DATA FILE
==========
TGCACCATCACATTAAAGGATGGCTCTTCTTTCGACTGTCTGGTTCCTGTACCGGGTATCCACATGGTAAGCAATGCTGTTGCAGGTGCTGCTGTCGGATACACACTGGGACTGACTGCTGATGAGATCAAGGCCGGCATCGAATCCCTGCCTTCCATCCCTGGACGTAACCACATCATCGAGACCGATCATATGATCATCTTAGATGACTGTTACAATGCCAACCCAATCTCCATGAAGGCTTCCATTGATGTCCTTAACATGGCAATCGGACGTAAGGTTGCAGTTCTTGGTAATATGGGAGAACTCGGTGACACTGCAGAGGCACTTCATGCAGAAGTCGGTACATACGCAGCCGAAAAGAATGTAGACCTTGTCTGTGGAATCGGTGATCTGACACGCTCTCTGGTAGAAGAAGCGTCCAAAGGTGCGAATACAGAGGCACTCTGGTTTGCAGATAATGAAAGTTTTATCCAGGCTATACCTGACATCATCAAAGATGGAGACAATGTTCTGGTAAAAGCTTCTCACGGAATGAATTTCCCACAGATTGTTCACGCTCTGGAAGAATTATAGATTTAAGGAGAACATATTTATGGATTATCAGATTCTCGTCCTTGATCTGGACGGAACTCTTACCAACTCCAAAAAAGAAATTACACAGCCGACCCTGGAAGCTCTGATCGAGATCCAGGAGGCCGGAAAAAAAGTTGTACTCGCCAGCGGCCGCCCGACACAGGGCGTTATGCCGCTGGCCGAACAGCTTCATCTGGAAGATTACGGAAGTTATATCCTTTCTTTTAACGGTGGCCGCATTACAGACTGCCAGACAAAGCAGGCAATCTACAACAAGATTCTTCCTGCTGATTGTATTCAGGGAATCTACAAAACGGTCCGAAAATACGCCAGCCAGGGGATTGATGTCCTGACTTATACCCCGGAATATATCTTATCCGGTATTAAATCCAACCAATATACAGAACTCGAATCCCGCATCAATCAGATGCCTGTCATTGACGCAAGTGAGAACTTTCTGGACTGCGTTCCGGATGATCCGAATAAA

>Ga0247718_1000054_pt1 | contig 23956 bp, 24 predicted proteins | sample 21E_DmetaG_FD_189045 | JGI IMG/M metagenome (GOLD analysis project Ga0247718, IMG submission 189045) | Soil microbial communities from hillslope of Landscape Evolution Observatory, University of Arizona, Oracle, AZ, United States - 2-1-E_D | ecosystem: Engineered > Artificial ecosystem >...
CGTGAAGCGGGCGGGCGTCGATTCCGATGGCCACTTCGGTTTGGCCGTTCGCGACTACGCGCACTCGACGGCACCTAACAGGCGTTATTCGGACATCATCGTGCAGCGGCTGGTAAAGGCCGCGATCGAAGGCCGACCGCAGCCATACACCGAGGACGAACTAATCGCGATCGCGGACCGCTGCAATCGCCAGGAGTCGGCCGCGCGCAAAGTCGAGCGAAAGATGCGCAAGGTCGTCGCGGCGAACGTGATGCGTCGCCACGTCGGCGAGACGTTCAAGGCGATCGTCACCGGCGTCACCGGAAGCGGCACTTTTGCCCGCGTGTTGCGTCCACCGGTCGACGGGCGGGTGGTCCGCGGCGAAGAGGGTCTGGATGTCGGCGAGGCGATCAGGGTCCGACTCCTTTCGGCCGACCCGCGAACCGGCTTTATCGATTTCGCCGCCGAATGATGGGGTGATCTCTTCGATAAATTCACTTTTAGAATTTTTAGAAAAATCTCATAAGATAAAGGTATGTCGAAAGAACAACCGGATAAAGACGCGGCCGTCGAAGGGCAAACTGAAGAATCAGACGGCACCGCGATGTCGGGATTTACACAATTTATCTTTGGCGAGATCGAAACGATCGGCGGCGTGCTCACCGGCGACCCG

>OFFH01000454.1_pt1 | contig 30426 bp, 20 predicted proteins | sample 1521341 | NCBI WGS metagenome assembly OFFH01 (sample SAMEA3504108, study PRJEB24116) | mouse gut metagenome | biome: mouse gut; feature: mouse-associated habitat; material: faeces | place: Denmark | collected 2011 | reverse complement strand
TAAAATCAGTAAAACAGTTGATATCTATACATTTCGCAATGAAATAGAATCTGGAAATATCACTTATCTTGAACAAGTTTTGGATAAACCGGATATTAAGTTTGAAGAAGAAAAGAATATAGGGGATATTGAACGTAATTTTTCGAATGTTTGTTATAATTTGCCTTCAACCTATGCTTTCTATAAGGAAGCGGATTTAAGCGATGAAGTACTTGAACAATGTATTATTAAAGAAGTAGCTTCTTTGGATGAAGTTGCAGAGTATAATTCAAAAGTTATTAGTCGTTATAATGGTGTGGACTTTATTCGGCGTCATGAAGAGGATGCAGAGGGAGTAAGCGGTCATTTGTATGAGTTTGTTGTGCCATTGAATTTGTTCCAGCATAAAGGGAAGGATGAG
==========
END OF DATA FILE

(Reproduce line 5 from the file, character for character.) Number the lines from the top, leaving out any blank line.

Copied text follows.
TAAAATCAGTAAAACAGTTGATATCTATACATTTCGCAATGAAATAGAATCTGGAAATATCACTTATCTTGAACAAGTTTTGGATAAACCGGATATTAAGTTTGAAGAAGAAAAGAATATAGGGGATATTGAACGTAATTTTTCGAATGTTTGTTATAATTTGCCTTCAACCTATGCTTTCTATAAGGAAGCGGATTTAAGCGATGAAGTACTTGAACAATGTATTATTAAAGAAGTAGCTTCTTTGGATGAAGTTGCAGAGTATAATTCAAAAGTTATTAGTCGTTATAATGGTGTGGACTTTATTCGGCGTCATGAAGAGGATGCAGAGGGAGTAAGCGGTCATTTGTATGAGTTTGTTGTGCCATTGAATTTGTTCCAGCATAAAGGGAAGGATGAG